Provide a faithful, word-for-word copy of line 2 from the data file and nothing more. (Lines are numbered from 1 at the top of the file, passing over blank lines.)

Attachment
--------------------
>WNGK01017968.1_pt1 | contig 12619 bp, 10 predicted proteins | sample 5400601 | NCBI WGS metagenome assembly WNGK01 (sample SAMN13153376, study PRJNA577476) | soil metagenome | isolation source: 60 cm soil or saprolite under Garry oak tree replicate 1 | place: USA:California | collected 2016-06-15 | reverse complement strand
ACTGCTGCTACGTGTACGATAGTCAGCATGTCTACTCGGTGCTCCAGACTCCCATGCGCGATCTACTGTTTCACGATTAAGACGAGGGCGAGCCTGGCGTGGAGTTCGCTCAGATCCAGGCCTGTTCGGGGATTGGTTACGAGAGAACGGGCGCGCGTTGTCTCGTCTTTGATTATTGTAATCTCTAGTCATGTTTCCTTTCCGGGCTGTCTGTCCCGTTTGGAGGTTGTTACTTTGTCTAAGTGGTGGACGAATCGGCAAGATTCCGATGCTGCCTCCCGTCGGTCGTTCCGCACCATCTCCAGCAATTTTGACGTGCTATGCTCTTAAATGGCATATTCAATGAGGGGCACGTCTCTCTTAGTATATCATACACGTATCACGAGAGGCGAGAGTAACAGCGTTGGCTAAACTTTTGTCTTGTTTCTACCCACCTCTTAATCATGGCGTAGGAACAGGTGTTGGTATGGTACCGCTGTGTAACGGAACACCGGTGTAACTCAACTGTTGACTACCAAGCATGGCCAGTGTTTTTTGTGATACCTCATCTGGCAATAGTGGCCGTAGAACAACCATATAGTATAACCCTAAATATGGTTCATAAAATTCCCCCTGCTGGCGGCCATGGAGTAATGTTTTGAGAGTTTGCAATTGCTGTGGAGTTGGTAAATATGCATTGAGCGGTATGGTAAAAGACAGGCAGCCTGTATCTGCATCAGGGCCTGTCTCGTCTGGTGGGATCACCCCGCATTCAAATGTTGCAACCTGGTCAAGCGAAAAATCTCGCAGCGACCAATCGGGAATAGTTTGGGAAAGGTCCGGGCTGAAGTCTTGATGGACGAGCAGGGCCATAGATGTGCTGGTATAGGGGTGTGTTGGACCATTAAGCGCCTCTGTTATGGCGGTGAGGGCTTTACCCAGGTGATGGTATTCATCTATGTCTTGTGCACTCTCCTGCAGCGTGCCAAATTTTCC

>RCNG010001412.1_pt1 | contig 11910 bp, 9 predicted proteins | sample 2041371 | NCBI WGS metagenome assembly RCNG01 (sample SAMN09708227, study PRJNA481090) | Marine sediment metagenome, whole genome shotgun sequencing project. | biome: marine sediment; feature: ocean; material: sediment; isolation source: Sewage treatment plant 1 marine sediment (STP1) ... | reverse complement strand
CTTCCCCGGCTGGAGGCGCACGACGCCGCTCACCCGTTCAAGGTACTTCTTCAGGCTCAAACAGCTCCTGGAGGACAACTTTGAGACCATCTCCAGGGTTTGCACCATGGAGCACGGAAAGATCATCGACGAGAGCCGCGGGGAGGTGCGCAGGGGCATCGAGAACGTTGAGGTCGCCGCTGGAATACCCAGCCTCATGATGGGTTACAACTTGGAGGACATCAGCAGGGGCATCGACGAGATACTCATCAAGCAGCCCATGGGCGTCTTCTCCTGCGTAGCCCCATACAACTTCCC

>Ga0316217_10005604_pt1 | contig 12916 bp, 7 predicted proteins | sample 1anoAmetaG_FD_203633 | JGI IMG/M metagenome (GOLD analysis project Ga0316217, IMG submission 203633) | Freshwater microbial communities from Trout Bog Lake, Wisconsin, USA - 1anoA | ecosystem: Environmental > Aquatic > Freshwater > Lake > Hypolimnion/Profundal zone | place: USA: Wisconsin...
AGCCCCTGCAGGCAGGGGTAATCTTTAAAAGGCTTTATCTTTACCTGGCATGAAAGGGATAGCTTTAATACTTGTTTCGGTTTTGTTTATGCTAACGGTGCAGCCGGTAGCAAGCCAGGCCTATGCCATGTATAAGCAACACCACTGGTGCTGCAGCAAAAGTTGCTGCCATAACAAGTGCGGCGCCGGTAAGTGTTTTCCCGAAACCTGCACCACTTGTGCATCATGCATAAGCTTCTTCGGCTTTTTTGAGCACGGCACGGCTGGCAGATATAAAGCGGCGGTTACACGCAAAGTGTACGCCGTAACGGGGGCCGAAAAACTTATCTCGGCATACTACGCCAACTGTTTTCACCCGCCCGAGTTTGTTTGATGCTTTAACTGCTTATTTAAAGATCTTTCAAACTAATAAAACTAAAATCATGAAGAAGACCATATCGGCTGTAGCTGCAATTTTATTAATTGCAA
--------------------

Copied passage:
ACTGCTGCTACGTGTACGATAGTCAGCATGTCTACTCGGTGCTCCAGACTCCCATGCGCGATCTACTGTTTCACGATTAAGACGAGGGCGAGCCTGGCGTGGAGTTCGCTCAGATCCAGGCCTGTTCGGGGATTGGTTACGAGAGAACGGGCGCGCGTTGTCTCGTCTTTGATTATTGTAATCTCTAGTCATGTTTCCTTTCCGGGCTGTCTGTCCCGTTTGGAGGTTGTTACTTTGTCTAAGTGGTGGACGAATCGGCAAGATTCCGATGCTGCCTCCCGTCGGTCGTTCCGCACCATCTCCAGCAATTTTGACGTGCTATGCTCTTAAATGGCATATTCAATGAGGGGCACGTCTCTCTTAGTATATCATACACGTATCACGAGAGGCGAGAGTAACAGCGTTGGCTAAACTTTTGTCTTGTTTCTACCCACCTCTTAATCATGGCGTAGGAACAGGTGTTGGTATGGTACCGCTGTGTAACGGAACACCGGTGTAACTCAACTGTTGACTACCAAGCATGGCCAGTGTTTTTTGTGATACCTCATCTGGCAATAGTGGCCGTAGAACAACCATATAGTATAACCCTAAATATGGTTCATAAAATTCCCCCTGCTGGCGGCCATGGAGTAATGTTTTGAGAGTTTGCAATTGCTGTGGAGTTGGTAAATATGCATTGAGCGGTATGGTAAAAGACAGGCAGCCTGTATCTGCATCAGGGCCTGTCTCGTCTGGTGGGATCACCCCGCATTCAAATGTTGCAACCTGGTCAAGCGAAAAATCTCGCAGCGACCAATCGGGAATAGTTTGGGAAAGGTCCGGGCTGAAGTCTTGATGGACGAGCAGGGCCATAGATGTGCTGGTATAGGGGTGTGTTGGACCATTAAGCGCCTCTGTTATGGCGGTGAGGGCTTTACCCAGGTGATGGTATTCATCTATGTCTTGTGCACTCTCCTGCAGCGTGCCAAATTTTCC